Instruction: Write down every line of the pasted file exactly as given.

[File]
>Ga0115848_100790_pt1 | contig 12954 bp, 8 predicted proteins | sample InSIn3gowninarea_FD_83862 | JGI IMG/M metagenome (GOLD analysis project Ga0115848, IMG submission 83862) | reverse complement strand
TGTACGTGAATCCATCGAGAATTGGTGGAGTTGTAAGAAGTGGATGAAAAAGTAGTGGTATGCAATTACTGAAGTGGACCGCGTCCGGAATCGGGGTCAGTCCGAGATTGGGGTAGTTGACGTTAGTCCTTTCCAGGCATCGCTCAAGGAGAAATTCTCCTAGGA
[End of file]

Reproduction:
>Ga0115848_100790_pt1 | contig 12954 bp, 8 predicted proteins | sample InSIn3gowninarea_FD_83862 | JGI IMG/M metagenome (GOLD analysis project Ga0115848, IMG submission 83862) | reverse complement strand
TGTACGTGAATCCATCGAGAATTGGTGGAGTTGTAAGAAGTGGATGAAAAAGTAGTGGTATGCAATTACTGAAGTGGACCGCGTCCGGAATCGGGGTCAGTCCGAGATTGGGGTAGTTGACGTTAGTCCTTTCCAGGCATCGCTCAAGGAGAAATTCTCCTAGGA